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QUALCOMM, Inc.
What will Make 3G Grow?

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By BRational
May 17, 2005

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3G Growth and Adoption Models

Much of the discussion of performance of key wireless telecom players has hinged on the rate of uptake of 3G, especially in its WCDMA (UMTS) flavor. From handset makers like Nokia, to silicon purveyors like TI, to IP royalty toll collectors like Qualcomm, growth in revenues and earnings, and hence the stock price, appear to be increasingly tied to the fate and rate of WCDMA adoption by the legions of consumers in GSM land.

Of course, for Qualcomm, the WCDMA picture is especially interesting because of its potential to contribute to both the chipset side of the business as well as to the royalty collection side. We have seen in the last quarter's numbers (http://boards.fool.com/Message.asp?mid=22436815) just what kind of impact it is already having on the royalty stream (the company's QTL business segment). We have yet to see the impact on the chipset segment (QCT), other than the contribution to lower margins of the investment in engineers and R&D specifically to bolster the company's ability to serve WCDMA customers.

1. Some simple arithmetic: WCDMA and QTL royalties. The projected 45~50M WCDMA handsets for the current year translate into 27~30% increase in total CDMA handsets relative to the 04 numbers. Assuming a conservative 25% higher ASP for WCDMA relative to the average CDMA ASP, the impact on QTL revenues would be an increase in the range of 34~38% (relative to 04)�all converting to earnings at a robust efficiency rate of better than 90% (I would also anticipate margins to increase to the 92~94% level, as the marginal cost of royalties is close to nil).

With near 100M WCDMA handsets forecast for 06, the growth rate relative to the 05 total CDMA base would be about 45%; adjusted for 25% higher relative ASP, brings us to about 57% growth in QTL revenues (all assuming uniform royalty rate, which is not entirely correct given preferential rate to Korean and Chinese manufacturers). This is the kind of tornado effect that many long term investors had hoped for; it seems to be a near certainty at this stage of the game.

2. WCDMA and QCT. On the chipset side, we wish the picture would be nearly as rosy�it is not yet, though even modest WCDMA market share would help the bottom line considerably. The math gets more complicated because of the time lags between when a chipset is ordered, shipped, booked and eventually incorporated in a handset shipped by the manufacturer and purchased by a consumer. An optimistic estimate would be for QCT to ship 5M WCDMA chipsets in the remainder of the company's fiscal 05 (i.e. by September 05). If this number is all concentrated in the September quarter, that would be about 15% growth in chipset volume for the quarter. Assuming that WCDMA ASP's would be about 50% higher than the average chipset ASP (which as we have seen has been trending lower), that would mean about 23% growth in revenues due to WCDMA. The company has been rather unforthcoming about the extent of WCDMA presence in its projected chipset volume in the next couple of quarters-- I am assuming none has been factored in current guidance, and I consider the 5M chipsets in this fiscal year to be very optimistic.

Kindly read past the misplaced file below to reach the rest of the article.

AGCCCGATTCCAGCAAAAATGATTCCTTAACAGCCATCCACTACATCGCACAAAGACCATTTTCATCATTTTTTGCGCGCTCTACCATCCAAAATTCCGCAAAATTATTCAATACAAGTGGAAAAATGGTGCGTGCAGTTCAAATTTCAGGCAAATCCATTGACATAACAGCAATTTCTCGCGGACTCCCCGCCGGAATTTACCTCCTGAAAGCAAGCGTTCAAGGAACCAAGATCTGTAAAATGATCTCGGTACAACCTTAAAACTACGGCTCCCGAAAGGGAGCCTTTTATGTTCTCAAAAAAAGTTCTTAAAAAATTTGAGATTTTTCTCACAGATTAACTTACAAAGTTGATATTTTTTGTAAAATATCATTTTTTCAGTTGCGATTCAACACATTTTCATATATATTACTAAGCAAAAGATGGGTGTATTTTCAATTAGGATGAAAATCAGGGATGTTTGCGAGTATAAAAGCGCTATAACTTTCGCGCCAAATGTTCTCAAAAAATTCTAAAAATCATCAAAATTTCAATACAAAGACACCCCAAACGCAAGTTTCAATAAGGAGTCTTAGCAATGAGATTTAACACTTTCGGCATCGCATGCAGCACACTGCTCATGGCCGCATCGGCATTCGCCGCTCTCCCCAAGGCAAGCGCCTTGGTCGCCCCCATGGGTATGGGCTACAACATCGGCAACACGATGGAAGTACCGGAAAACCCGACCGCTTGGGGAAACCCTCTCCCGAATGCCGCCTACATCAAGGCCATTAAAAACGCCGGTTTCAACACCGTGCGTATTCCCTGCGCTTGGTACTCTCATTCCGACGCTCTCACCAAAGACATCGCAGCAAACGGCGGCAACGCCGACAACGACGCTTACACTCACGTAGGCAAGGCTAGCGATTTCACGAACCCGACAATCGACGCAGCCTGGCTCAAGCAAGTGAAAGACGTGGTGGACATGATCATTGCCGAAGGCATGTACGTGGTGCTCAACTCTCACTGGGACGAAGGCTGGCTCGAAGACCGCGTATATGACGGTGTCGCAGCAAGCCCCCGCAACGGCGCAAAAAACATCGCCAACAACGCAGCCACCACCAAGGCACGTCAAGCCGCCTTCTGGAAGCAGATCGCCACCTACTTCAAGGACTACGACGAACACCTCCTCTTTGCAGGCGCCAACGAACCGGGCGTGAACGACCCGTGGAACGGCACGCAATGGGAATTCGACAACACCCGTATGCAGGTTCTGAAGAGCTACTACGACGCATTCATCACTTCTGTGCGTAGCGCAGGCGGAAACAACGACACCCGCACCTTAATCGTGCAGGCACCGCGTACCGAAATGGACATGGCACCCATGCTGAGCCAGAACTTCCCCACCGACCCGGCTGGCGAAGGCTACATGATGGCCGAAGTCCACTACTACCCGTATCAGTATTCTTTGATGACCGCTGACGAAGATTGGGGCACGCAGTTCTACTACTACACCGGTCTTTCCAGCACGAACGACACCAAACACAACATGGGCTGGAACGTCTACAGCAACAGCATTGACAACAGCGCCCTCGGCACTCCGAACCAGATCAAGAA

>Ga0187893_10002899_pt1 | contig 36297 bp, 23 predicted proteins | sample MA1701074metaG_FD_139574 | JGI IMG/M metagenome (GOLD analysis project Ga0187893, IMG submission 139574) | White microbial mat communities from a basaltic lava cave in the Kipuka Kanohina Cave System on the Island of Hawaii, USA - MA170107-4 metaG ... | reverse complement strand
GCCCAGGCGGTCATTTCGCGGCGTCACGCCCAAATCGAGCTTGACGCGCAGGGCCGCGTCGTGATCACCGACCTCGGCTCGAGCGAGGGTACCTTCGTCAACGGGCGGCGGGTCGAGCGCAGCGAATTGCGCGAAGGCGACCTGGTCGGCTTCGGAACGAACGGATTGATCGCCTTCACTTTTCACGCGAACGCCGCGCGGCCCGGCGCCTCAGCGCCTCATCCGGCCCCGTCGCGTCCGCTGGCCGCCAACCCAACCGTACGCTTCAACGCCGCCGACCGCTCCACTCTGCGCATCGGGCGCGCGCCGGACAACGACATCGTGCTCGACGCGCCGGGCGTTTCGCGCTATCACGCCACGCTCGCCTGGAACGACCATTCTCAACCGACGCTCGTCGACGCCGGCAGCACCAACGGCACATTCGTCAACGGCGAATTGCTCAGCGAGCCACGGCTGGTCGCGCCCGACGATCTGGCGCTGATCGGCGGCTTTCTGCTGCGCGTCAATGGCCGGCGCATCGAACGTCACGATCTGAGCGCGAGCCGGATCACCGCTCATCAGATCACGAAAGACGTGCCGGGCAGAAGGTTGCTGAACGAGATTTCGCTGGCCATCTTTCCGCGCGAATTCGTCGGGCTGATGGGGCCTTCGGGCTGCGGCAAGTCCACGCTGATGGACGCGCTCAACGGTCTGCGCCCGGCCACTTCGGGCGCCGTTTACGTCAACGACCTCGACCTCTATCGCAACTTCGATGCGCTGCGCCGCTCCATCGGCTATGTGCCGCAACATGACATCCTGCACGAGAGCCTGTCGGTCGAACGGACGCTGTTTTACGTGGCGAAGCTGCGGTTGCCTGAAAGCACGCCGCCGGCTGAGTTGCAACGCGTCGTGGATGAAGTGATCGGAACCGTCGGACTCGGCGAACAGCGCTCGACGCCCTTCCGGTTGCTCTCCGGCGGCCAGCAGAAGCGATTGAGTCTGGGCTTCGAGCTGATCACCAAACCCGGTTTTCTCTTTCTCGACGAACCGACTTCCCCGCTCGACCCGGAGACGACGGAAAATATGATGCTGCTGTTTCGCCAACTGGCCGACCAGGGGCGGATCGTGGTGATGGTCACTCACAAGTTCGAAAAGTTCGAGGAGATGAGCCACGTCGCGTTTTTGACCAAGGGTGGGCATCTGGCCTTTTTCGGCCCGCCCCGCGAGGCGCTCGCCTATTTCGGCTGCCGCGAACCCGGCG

3. Looking ahead at the next year though, and assuming that QCT can achieve a 20% market share, we'd be looking at about 20M WCDMA chipsets for 06�and I would consider that number to be fairly conservative. With the 50% ASP premium, WCDMA chipsets might contribute to nearly 20% growth in annual QCT revenues. Assuming that Sanjay achieves even 25% margin for his operation, the impact on earnings growth would be substantial; coupled with surging royalties on handsets, annual growth rate in company earnings in 06 looks to be in the 40~45% range. This is only the WCDMA effect, and assumes that all other CDMA revenues stay at essentially the same level (i.e. this does not factor in EVDO take-up in the US and around the world, 3G in China, and other CDMA in low-end markets).

Of course, one can redo the calculations with more optimistic or pessimistic assumptions�the fact remains that even modest take-up of WCDMA among the huge base of GSM users would translate into substantial growth rates in QCOM revenues and earnings.

4. WCDMA and GSM handset makers. The picture is different for the handset makers that have dominated the GSM world for the past few years, especially Nokia, and to some extent Motorola. WCDMA take-up essentially means replacement at the high end of the GSM handset spectrum. It does not mean major new markets, or expansion of the GSM base, but rather would fit in the dynamic of change within the GSM market. Both handset makers and carriers who have deployed the expensive infrastructure would like to see accelerating adoption of WCDMA 3G at this time. For the former it means higher-ASP handsets, while for the latter it means potential for higher data ARPU. Just how fast can they expect such take-up to happen?